Monday, October 5, 2015

Fallin: Workplace Silence Leads to Violence

By: Governor Mary Fallin and Oklahoma Verizon President Kristi Crum

Domestic violence affects one in four women. Sadly, Oklahoma is ranked sixth in the nation in the number of women murdered by men. This epidemic affects people of all demographics and communities, extending from the home to the workplace.

Statistics like these are why the state of Oklahoma and Verizon have participated in raising awareness on these issues year after year in conjunction with Domestic Violence Awareness Month.

Oklahoma recently dropped from third to sixth in the national ranking, but domestic violence is still prevalent. Employers, including both the state of Oklahoma and Verizon, have a very real stake in protecting their employees from this scourge. The Center for Disease Control and Prevention estimates the annual cost of lost productivity in the workplace from domestic violence at more than $7 million. More than 74 percent of employed battered women were harassed by their partner while at work. The side effects of domestic violence in the workplace alone translate to 8 million days of paid work lost each year.

Everyone can help change the current path of domestic violence in the workplace by simply discussing domestic violence among coworkers, friends and family. Businesses should be encouraged to recognize signs of domestic violence, have programs in place or partner with an advocate agency for resources.

The governor has named October “Domestic Violence Awareness” month in Oklahoma, and October 8 will be “Wear Purple Day” to raise awareness for domestic violence victims. All Oklahomans are invited to not only wear purple on that day, but to talk about the issue with friends and coworkers.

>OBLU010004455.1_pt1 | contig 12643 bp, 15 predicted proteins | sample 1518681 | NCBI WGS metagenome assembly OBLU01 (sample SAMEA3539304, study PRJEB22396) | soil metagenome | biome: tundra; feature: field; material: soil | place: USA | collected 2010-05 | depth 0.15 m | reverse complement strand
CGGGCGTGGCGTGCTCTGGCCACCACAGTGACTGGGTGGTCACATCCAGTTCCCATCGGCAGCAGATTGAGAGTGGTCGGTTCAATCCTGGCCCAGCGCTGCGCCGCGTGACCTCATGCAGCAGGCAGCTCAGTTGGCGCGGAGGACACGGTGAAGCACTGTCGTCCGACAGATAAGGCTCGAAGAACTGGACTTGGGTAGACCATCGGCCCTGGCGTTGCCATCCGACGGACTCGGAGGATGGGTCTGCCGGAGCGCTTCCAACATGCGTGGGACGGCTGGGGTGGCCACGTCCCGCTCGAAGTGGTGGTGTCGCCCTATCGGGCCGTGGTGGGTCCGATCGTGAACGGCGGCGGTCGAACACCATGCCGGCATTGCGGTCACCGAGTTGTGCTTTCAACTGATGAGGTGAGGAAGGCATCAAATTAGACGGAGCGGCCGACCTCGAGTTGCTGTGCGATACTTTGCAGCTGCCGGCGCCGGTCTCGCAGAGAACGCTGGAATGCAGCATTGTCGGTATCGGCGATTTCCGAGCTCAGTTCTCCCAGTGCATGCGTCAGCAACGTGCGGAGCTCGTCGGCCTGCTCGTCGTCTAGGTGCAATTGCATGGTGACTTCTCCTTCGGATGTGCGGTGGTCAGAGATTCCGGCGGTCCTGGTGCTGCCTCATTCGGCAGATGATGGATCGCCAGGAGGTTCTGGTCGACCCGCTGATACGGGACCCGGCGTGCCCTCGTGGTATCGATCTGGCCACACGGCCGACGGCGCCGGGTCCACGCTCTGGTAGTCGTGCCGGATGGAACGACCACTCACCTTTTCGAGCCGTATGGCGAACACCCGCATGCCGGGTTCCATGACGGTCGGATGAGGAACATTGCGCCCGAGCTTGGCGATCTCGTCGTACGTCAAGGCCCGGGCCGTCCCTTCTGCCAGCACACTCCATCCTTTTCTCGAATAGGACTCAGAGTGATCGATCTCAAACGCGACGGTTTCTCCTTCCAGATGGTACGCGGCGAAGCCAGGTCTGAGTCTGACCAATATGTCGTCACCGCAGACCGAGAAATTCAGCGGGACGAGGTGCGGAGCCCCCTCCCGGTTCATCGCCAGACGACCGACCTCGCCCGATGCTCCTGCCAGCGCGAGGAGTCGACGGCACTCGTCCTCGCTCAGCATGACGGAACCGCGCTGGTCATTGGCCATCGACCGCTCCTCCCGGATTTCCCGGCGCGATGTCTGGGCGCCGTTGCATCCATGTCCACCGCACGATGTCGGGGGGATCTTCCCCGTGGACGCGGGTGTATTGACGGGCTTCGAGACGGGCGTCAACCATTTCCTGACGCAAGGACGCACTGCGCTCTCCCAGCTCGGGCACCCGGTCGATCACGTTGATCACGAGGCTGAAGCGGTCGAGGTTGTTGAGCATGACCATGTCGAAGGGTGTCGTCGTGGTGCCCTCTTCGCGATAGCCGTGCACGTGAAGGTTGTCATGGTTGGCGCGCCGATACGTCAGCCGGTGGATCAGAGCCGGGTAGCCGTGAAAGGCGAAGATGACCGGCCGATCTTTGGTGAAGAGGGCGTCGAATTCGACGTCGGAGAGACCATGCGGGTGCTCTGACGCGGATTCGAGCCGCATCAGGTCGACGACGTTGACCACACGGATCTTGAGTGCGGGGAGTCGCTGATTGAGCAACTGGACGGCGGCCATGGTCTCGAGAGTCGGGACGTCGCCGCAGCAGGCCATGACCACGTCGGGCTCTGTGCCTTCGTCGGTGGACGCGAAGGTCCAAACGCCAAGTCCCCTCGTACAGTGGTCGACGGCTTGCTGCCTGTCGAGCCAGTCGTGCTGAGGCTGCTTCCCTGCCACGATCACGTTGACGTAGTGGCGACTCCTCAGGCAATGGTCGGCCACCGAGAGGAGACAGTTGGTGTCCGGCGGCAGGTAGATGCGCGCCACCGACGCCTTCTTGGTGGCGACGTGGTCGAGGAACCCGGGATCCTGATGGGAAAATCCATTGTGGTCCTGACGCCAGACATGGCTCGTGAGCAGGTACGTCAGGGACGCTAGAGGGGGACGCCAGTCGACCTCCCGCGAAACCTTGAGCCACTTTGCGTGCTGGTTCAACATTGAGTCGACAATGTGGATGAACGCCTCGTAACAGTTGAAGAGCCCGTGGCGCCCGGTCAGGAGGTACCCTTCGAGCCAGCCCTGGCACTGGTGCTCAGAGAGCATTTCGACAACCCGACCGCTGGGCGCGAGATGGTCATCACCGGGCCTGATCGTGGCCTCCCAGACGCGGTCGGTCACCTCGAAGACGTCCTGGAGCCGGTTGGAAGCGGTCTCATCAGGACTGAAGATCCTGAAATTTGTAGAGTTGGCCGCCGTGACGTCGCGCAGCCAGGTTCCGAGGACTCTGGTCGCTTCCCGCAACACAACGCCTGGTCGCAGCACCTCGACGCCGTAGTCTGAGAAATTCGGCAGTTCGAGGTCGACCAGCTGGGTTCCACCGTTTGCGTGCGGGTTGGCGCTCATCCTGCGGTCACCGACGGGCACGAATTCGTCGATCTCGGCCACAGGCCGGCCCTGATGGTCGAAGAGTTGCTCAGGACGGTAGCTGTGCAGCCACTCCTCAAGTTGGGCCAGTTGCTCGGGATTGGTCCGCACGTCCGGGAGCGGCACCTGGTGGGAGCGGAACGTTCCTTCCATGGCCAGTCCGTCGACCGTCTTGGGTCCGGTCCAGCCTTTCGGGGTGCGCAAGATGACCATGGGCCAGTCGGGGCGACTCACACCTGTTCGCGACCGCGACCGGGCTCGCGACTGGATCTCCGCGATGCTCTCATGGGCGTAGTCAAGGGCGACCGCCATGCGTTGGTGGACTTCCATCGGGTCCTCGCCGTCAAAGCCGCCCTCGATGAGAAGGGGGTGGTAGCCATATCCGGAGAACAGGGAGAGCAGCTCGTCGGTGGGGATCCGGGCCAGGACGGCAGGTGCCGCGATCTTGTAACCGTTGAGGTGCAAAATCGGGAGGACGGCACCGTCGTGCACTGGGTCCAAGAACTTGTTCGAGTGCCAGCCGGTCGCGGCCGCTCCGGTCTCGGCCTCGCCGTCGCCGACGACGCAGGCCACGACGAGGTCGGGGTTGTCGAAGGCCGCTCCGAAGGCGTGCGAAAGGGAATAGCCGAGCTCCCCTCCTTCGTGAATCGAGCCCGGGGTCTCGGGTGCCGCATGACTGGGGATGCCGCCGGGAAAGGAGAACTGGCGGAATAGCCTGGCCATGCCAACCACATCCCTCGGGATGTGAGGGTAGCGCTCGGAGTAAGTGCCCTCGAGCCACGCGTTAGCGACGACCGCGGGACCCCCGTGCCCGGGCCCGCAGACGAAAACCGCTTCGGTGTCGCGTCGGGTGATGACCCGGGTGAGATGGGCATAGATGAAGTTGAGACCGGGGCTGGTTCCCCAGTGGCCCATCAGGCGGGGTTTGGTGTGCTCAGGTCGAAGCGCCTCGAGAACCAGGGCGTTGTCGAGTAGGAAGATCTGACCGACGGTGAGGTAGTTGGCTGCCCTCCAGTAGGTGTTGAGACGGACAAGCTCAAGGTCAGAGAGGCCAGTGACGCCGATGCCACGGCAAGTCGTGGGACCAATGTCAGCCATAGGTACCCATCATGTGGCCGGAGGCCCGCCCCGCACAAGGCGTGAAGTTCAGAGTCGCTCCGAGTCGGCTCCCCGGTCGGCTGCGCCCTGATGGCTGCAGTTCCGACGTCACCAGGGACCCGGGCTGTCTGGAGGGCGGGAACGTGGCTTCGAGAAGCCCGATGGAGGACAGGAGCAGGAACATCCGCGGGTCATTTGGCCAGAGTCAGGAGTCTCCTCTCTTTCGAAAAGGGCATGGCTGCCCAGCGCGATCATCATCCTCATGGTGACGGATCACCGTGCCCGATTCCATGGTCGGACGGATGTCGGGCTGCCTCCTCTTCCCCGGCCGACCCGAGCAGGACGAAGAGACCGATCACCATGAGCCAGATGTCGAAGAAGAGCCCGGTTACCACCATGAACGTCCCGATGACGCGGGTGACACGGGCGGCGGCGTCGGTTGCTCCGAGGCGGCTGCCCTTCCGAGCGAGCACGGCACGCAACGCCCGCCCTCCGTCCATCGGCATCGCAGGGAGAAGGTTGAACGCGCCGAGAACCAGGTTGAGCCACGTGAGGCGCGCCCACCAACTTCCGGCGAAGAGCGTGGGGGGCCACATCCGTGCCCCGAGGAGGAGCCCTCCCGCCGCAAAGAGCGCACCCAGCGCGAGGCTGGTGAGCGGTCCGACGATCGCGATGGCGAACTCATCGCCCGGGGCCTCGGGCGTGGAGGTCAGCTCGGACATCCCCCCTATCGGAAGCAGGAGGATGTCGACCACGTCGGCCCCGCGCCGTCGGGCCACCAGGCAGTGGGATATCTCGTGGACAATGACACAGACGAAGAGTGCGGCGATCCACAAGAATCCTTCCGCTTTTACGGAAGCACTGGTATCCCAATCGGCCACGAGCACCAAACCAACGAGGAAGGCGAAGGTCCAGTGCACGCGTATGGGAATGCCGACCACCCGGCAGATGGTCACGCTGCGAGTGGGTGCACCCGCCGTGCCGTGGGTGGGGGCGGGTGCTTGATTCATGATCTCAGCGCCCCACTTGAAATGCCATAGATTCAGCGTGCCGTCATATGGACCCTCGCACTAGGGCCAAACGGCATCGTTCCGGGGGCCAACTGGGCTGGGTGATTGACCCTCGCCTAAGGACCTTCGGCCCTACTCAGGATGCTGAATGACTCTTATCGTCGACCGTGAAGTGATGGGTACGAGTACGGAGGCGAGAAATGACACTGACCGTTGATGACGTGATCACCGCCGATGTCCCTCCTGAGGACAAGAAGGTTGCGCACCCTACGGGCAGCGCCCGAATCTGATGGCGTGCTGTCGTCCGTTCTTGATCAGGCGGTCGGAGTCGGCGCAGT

For Verizon, preventing domestic violence is a cause that hits close to home. The company lost three employees this year due to domestic violence.

It’s important that we have resources for victims. That is why Verizon created its HopeLine program long ago. HopeLine puts Verizon technology and its substantial wireless network resources to work in communities by collecting no-longer-used wireless phones and accessories, from any carrier, and repurposing them as a safe line for victims.

Since HopeLine was founded in 2001, Verizon has distributed more than 190,000 phones with more than 543 million free wireless minutes and 298 million texts as a safe backup to victims of domestic violence. Additionally, Verizon has awarded more than $29 million in grants to domestic violence agencies and organizations throughout the country, several of which are here in Oklahoma.

For the month of October, please consider participating in promoting awareness in your workplace by donating used cell phones and accessories to one of the multiple HopeLine drives. Contact your local district attorney or domestic violence agency to learn more about resources for victims or to view a screening of Telling Amy’s Story, a documentary that details the life of a Verizon employee who was killed as she tried to leave her abusive relationship.

Mary Fallin is the Governor of Oklahoma and Kristi Crum is the president of Verizon Oklahoma

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